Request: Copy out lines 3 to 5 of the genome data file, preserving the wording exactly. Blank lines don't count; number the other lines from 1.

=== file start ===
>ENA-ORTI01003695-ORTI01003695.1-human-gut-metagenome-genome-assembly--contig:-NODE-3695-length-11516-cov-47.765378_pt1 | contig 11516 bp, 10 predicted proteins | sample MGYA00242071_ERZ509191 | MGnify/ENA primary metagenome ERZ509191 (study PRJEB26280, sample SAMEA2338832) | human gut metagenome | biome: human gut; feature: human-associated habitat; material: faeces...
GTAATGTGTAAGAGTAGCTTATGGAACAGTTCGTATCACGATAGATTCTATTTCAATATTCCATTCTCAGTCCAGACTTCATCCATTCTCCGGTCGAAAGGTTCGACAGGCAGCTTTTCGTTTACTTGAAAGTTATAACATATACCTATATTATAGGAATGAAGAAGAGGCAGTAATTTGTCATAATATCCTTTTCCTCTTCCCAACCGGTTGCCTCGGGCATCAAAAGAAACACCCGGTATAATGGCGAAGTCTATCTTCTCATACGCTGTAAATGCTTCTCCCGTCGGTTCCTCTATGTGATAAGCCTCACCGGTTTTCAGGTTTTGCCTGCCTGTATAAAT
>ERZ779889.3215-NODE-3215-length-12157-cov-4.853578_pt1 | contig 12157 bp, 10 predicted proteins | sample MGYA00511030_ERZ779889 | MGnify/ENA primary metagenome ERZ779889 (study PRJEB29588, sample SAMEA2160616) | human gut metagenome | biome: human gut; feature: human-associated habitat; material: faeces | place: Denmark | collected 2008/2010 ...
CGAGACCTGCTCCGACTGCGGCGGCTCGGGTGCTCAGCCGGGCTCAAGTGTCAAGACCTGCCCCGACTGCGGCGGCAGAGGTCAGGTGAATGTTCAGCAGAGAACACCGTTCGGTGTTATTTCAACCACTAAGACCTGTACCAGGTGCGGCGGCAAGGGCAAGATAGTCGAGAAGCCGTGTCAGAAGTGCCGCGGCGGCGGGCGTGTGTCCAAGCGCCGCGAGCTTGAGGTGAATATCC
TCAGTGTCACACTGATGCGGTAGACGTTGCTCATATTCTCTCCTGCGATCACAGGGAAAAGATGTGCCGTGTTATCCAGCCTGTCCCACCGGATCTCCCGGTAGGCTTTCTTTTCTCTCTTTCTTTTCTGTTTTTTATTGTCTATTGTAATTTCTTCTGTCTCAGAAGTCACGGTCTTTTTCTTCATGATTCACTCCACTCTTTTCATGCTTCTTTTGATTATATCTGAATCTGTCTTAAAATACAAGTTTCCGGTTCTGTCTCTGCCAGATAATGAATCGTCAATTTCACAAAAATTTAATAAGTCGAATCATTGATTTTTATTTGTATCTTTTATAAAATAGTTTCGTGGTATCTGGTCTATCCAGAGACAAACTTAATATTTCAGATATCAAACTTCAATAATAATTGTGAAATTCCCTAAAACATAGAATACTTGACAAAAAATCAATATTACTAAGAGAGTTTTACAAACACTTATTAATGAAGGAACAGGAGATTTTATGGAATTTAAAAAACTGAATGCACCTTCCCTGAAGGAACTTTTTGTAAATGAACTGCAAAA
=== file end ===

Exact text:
>ERZ779889.3215-NODE-3215-length-12157-cov-4.853578_pt1 | contig 12157 bp, 10 predicted proteins | sample MGYA00511030_ERZ779889 | MGnify/ENA primary metagenome ERZ779889 (study PRJEB29588, sample SAMEA2160616) | human gut metagenome | biome: human gut; feature: human-associated habitat; material: faeces | place: Denmark | collected 2008/2010 ...
CGAGACCTGCTCCGACTGCGGCGGCTCGGGTGCTCAGCCGGGCTCAAGTGTCAAGACCTGCCCCGACTGCGGCGGCAGAGGTCAGGTGAATGTTCAGCAGAGAACACCGTTCGGTGTTATTTCAACCACTAAGACCTGTACCAGGTGCGGCGGCAAGGGCAAGATAGTCGAGAAGCCGTGTCAGAAGTGCCGCGGCGGCGGGCGTGTGTCCAAGCGCCGCGAGCTTGAGGTGAATATCC
TCAGTGTCACACTGATGCGGTAGACGTTGCTCATATTCTCTCCTGCGATCACAGGGAAAAGATGTGCCGTGTTATCCAGCCTGTCCCACCGGATCTCCCGGTAGGCTTTCTTTTCTCTCTTTCTTTTCTGTTTTTTATTGTCTATTGTAATTTCTTCTGTCTCAGAAGTCACGGTCTTTTTCTTCATGATTCACTCCACTCTTTTCATGCTTCTTTTGATTATATCTGAATCTGTCTTAAAATACAAGTTTCCGGTTCTGTCTCTGCCAGATAATGAATCGTCAATTTCACAAAAATTTAATAAGTCGAATCATTGATTTTTATTTGTATCTTTTATAAAATAGTTTCGTGGTATCTGGTCTATCCAGAGACAAACTTAATATTTCAGATATCAAACTTCAATAATAATTGTGAAATTCCCTAAAACATAGAATACTTGACAAAAAATCAATATTACTAAGAGAGTTTTACAAACACTTATTAATGAAGGAACAGGAGATTTTATGGAATTTAAAAAACTGAATGCACCTTCCCTGAAGGAACTTTTTGTAAATGAACTGCAAAA